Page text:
“How do you feel about the potential risks involved with service in the U.S. Navy?” This commonly asked interview question for Naval Academy applicants requires a perspective to answer that most eighteen year olds fail to possess. The question is phrased very generally as to hide is true meaning. Most turn to patriotism, but even they feel the uncertain pull of doubt upon them as soon as they give their response. I however, have found an answer that I can truly believe and accept.
To rephrase the question, “How do you feel about dying for your country?” A person’s life is the most valuable thing they possess. However in modern America, a world almost devoid of the death and suffering of the past, most people are blissfully unaware of the fragility of life. Many forget that lives are lost everyday without cause or a meaning behind it. The true pity is not for those who have sacrificed their lives for a noble cause, but for those who have perished without meaning or remembrance.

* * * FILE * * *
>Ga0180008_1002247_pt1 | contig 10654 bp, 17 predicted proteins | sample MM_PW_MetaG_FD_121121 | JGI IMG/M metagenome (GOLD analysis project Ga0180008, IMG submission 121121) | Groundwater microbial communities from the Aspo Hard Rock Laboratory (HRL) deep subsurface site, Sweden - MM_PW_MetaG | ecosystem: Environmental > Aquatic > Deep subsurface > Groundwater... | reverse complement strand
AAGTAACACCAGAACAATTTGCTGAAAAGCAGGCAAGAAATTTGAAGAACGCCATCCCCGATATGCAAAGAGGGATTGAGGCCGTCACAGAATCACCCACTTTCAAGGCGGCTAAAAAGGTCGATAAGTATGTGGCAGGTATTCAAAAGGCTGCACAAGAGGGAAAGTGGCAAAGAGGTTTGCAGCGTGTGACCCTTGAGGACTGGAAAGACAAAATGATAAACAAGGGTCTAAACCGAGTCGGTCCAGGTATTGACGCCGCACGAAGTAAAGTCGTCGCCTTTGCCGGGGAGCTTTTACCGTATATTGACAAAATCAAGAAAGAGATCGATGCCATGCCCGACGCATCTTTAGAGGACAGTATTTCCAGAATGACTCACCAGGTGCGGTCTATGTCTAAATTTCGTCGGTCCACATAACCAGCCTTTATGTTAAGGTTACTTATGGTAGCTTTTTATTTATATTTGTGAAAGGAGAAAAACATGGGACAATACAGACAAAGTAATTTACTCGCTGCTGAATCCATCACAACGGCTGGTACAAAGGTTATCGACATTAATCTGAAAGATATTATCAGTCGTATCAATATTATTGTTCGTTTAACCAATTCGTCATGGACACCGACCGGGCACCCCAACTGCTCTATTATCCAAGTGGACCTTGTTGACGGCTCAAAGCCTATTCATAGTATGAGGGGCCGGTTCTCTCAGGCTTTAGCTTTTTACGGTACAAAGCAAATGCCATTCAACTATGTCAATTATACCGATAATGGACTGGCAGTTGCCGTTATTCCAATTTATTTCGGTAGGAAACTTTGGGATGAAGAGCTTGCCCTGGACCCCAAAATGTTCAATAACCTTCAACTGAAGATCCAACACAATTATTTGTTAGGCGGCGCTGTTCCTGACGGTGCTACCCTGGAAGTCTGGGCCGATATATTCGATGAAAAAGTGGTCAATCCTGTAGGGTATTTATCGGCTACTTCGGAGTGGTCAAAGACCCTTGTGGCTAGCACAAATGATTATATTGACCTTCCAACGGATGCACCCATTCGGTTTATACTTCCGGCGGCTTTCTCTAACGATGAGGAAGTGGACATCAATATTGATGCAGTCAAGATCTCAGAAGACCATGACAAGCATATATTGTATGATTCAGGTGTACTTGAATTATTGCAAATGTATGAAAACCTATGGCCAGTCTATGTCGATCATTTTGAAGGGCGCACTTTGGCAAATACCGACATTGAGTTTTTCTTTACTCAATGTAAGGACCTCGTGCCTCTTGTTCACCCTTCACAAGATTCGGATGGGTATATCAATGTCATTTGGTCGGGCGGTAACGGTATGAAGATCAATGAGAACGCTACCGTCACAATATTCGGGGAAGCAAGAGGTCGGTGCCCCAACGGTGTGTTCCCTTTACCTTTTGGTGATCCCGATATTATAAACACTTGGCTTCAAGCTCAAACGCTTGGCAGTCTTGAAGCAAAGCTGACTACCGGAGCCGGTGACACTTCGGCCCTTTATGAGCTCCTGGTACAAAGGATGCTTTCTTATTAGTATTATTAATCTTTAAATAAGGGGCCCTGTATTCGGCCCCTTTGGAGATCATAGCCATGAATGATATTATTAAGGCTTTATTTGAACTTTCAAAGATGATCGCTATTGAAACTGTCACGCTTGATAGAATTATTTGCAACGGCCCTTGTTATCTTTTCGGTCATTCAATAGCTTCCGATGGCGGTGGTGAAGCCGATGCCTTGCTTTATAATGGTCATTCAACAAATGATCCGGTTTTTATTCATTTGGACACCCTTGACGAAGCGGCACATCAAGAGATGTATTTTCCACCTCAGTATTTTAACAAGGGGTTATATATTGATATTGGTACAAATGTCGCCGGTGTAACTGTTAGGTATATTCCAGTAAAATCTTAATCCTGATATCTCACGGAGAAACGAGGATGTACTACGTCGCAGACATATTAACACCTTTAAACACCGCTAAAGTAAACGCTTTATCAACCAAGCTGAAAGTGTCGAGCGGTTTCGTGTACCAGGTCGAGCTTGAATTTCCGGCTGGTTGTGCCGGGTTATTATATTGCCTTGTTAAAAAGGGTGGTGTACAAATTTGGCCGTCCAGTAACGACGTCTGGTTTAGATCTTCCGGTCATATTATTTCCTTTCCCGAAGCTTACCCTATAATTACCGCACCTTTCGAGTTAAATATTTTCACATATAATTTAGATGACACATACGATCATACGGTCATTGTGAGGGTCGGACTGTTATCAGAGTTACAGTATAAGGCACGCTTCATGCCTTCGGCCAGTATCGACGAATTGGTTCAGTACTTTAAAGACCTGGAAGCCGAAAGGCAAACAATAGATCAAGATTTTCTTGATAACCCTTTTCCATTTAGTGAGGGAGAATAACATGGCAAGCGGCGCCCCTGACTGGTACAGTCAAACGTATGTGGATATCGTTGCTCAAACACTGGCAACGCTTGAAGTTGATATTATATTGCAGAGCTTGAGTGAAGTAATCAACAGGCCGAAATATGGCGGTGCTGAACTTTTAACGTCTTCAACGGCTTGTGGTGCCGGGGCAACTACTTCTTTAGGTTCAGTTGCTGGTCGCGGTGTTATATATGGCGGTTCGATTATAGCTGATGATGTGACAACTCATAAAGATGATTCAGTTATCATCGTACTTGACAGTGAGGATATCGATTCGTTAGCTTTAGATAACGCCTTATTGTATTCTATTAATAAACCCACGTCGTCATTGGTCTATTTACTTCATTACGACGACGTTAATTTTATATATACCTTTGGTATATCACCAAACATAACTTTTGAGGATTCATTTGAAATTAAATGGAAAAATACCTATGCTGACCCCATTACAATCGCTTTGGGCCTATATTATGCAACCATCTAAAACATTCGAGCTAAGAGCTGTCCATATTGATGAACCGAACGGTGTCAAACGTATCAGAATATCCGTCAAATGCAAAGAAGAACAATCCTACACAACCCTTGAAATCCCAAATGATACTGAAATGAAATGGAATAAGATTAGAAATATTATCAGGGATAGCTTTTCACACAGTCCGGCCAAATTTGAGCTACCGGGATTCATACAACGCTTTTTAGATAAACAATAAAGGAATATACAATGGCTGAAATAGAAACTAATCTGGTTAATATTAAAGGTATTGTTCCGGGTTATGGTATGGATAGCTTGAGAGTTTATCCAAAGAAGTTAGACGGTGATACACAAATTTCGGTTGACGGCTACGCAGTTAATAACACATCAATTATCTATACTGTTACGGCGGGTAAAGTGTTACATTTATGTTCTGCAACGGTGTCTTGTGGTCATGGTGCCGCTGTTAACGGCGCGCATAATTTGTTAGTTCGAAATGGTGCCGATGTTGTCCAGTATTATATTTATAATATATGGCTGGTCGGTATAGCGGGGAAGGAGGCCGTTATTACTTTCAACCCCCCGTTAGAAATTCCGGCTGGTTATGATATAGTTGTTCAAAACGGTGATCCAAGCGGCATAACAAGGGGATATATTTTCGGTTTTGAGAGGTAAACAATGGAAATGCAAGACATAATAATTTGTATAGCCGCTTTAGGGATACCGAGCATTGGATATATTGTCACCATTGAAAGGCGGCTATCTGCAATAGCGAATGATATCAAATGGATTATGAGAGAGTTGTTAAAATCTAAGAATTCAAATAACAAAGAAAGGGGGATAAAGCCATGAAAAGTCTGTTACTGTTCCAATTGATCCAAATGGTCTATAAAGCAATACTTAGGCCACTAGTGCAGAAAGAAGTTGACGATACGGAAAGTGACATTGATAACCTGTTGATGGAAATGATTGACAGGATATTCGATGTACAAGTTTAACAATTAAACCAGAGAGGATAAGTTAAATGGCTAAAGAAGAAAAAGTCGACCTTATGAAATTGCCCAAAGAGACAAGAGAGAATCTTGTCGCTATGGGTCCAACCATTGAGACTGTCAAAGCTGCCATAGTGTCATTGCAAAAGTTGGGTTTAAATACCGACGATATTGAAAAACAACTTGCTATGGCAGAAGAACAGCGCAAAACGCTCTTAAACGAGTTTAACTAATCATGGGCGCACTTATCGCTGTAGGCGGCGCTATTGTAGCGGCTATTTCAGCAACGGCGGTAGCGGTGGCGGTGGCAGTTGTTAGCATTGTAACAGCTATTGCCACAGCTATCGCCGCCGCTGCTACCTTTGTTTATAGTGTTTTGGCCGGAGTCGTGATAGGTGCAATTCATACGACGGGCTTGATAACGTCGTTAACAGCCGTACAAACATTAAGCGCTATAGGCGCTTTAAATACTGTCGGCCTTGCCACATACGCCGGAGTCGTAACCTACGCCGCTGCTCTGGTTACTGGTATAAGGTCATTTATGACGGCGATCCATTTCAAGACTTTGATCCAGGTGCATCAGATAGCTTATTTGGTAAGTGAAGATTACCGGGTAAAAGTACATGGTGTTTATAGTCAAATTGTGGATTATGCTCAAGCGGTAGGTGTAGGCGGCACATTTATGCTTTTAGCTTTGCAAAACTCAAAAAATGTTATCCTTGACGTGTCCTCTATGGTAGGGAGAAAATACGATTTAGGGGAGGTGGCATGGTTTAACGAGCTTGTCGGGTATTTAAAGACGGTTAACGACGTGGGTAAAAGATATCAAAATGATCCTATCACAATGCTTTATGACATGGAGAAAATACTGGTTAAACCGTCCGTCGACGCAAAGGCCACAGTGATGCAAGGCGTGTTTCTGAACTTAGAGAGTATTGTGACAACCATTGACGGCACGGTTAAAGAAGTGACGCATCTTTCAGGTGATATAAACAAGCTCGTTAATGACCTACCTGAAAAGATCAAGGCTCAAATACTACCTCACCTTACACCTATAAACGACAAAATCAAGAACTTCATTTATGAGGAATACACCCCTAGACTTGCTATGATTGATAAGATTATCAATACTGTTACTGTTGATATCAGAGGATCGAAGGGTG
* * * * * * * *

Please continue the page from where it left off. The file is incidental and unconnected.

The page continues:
One might ask how I have come to such a conclusion. Unfortunately in this example, experience is the only true teacher. I have been influenced by two particular deaths in my life. The first is that of my 4th grade classmate, with whom I was good friends. He was nothing more than the typical school boy and enjoyed many interests and tastes, including a love of Star Wars. However, his parents became involved in a difficult divorce. His mother became mentally ill and eventually killed herself and her son. The second was a friend of mine whom I had known through my local swim team. He was killed one night when he accidently stumbled into the street and was hit by a vehicle. Although these events are tragic, they serve to provide insight on the issue. Soldiers who are killed in action die with a sense of honor and integrity that only a few have been so fortunate to possess. However, my two friends died with only their innocence. Those who die for a noble cause are truly fortunate, because there are countless more that die for no reason. This I believe.
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